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Rains slow Mississippi harvests

Heavy rains, limited sunshine and high humidity in mid-September are threatening to damage the state’s major row crops unless dry weather returns soon to allow harvest to finish.

Soybeans are most at risk now because the bulk of the state’s crop was ready or almost ready for harvest when wet weather rolled into the state mid-month.

Trey Koger, soybean specialist with the Mississippi State University Extension Service, said the crop is only about 25 percent harvested.

“This rain is not doing any good for about 60 percent of the state’s soybean acreage,” Koger said. “About 20 percent of the crop is benefitting because it was planted late.”

How well the crop waiting for harvest fares depends partly on how diligent producers were during the growing season.

“If they did a good job managing the crop through the season, the negative impacts of this weather will be less,” Koger said. “The cool, wet weather is less harmful to the crop standing in the field than hot, wet weather, which causes more seed rot and allows more mold to form.”

It is difficult to get an accurate estimate, but Koger said the portion of the crop already harvested has taken losses from seed rot-related issues that may exceed half a million dollars.

Nathan Buehring, Extension rice specialist, said rice was about 25 percent harvested when the latest rains began. Rice ready for harvest has a stalk that is not as strong as it is when the plant is greener and growing. Heavy rains can lodge the plant, or knock these stalks to the ground.

“Lodging is the biggest issue we’re going to have with all the rain,” Buehring said. “This increases the cost of harvest and contributes to a slight yield loss.”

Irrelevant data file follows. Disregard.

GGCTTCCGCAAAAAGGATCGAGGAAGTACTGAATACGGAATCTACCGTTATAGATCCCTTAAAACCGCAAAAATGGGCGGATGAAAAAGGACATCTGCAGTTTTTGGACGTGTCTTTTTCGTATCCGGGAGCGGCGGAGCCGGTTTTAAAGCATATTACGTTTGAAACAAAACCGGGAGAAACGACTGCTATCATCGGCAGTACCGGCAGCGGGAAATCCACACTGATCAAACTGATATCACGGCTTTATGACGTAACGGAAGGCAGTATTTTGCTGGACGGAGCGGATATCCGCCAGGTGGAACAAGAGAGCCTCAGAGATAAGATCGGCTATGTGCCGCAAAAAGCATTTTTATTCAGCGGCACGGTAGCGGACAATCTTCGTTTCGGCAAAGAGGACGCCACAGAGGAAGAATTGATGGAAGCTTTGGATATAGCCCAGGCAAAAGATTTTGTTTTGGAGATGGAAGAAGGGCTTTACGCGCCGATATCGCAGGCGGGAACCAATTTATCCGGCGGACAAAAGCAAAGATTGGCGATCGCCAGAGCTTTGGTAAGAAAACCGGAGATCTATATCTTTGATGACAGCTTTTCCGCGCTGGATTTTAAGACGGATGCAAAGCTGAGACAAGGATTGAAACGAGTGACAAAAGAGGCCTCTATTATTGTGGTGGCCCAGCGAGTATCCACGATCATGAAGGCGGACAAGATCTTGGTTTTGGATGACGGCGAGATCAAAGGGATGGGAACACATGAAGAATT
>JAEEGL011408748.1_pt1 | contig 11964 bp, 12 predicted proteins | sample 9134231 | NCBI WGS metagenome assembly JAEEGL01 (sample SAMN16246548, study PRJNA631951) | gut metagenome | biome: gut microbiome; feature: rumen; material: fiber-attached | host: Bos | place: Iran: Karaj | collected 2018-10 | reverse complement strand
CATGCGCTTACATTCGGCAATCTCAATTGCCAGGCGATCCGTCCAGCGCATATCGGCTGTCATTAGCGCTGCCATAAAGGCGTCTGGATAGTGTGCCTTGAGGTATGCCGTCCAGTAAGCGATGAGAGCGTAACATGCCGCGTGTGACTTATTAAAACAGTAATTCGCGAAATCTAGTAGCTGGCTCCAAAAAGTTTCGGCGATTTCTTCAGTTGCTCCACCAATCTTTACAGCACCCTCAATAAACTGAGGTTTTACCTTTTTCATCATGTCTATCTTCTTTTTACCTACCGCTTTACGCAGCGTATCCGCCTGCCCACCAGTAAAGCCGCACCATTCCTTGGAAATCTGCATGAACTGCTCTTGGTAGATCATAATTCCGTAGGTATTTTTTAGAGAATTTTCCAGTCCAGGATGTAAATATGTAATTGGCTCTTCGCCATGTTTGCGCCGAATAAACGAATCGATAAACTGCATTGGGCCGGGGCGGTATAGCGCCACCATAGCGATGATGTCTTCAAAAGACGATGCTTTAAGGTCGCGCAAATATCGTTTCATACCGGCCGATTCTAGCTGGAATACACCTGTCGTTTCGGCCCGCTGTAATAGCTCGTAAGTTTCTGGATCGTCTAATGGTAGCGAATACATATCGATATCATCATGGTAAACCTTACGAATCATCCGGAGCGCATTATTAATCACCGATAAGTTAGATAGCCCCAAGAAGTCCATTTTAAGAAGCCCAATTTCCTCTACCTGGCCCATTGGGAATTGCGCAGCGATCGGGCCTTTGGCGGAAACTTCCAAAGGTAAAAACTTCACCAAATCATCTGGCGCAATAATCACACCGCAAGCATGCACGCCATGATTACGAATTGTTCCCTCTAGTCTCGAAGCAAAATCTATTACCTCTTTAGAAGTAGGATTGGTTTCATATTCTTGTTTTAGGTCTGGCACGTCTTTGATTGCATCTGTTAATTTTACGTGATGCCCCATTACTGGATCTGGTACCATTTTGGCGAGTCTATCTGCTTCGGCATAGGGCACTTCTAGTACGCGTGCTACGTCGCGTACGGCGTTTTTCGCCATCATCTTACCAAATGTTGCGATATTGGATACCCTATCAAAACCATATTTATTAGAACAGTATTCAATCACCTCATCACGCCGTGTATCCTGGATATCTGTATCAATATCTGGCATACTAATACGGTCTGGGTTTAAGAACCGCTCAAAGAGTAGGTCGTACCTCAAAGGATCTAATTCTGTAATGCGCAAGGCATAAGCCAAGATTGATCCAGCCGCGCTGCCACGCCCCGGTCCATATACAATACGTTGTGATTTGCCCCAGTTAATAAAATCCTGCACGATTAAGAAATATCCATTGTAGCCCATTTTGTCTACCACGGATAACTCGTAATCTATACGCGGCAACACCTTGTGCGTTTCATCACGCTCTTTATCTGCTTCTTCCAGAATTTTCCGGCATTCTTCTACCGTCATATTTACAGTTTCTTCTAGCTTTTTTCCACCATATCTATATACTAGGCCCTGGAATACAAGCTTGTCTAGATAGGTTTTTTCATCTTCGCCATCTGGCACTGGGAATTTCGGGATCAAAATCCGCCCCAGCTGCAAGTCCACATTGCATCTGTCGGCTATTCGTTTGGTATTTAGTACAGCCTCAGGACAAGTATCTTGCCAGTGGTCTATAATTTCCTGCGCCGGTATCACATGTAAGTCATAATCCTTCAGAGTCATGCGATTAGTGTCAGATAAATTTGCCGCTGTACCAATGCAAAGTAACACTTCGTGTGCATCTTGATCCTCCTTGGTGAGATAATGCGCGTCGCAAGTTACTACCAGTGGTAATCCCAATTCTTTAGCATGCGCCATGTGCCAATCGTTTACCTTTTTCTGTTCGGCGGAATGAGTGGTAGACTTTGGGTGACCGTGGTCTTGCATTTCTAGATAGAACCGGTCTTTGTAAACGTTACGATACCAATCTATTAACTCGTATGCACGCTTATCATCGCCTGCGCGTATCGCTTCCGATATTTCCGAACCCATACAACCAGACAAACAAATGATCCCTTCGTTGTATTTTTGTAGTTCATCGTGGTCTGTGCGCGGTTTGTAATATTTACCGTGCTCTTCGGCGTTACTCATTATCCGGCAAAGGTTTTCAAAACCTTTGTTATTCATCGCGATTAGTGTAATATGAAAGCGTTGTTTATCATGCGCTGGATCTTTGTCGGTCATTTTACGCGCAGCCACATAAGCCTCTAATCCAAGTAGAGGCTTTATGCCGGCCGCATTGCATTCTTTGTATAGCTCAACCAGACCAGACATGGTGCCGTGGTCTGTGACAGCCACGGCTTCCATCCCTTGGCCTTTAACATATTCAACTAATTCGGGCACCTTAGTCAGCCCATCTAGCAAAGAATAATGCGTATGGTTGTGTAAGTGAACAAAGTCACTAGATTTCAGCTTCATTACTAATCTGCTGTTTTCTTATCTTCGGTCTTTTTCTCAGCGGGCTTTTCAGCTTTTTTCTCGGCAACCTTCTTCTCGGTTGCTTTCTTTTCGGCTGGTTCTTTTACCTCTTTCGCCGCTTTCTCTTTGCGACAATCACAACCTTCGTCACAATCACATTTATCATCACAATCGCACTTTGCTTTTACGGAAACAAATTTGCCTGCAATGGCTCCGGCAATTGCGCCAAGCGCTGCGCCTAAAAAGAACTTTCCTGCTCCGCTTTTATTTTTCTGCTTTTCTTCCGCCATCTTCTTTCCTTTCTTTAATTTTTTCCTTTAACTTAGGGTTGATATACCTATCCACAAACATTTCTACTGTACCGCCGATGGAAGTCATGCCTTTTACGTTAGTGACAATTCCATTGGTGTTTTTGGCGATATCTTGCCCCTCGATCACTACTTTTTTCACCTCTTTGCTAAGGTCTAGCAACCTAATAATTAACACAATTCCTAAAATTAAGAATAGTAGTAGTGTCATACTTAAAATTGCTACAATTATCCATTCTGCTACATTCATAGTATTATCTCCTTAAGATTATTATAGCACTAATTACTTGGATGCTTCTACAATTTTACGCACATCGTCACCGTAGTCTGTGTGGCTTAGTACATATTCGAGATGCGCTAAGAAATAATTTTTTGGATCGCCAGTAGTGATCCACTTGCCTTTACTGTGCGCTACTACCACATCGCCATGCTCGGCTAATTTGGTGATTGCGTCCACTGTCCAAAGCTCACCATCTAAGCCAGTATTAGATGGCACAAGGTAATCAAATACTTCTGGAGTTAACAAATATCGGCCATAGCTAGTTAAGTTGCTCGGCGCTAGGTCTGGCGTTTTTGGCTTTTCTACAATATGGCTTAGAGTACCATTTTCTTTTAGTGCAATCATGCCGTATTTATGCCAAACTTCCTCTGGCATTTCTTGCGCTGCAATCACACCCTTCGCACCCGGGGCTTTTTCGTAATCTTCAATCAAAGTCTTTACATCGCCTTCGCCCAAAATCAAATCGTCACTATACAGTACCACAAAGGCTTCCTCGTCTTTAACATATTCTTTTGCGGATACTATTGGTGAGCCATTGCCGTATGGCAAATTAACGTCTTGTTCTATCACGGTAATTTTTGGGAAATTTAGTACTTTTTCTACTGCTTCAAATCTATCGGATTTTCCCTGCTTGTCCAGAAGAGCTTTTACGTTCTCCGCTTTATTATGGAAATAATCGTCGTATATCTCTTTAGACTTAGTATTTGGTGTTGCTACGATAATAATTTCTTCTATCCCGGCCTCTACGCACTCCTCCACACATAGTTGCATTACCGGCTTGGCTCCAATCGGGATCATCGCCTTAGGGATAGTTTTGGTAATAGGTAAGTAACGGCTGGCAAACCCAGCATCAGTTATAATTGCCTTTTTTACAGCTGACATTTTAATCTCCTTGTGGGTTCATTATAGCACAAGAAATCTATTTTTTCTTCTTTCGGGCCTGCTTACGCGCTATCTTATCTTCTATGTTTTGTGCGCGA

Buehring said rice does not usually face the seed rot issues other grain crops face, so soybean harvest will take precedence over rice harvest when the weather clears.

Darrin Dodds, Extension cotton specialist, said rains are beginning to hurt the state’s cotton crop and are preventing some farmers from applying the defoliating chemicals needed 10 days to two weeks before cotton is picked.

“Some folks are prepared to start defoliating, but the rain is holding them up,” Dodds said. “If it keeps raining and stays relatively warm and muggy, we run the risk of seeing more hard lock and boll rot. In addition, recent heavy rainfall in selected areas of the state has led to seeds sprouting in the bolls that were already open or in bolls in the field that had already been defoliated.”

Dodds said cotton harvest will probably be well under way in early to mid-October, which is two to four weeks later than normal.

Erick Larson, Extension corn specialist, said the corn crop was about 75 percent harvested when the recent round of rains began. Corn fields in the south Delta and southern part of the state are mostly harvested while the northeastern part of the state is somewhat behind schedule.

“The corn is mature, but once it reaches maturity, it is at a relatively high moisture content that is not fit for safe storage in grain bins. Farmers let it dry in the fields until it gets to a level that is much more practical for on-farm and commercial storage,” Larson said. “The rainfall we’ve had since the first of August has slowed down that whole process and harvest progress.”

He said corn is a hardy crop and can stand wet weather in the field better than most. The biggest problem with storms when corn is waiting for harvest is the threat of winds that can blow down the stalks.

“Stalks that get blown down make combine harvest very difficult and tedious. Lodging can substantially increase loss of corn ears and reduce grain quality as well,” Larson said.

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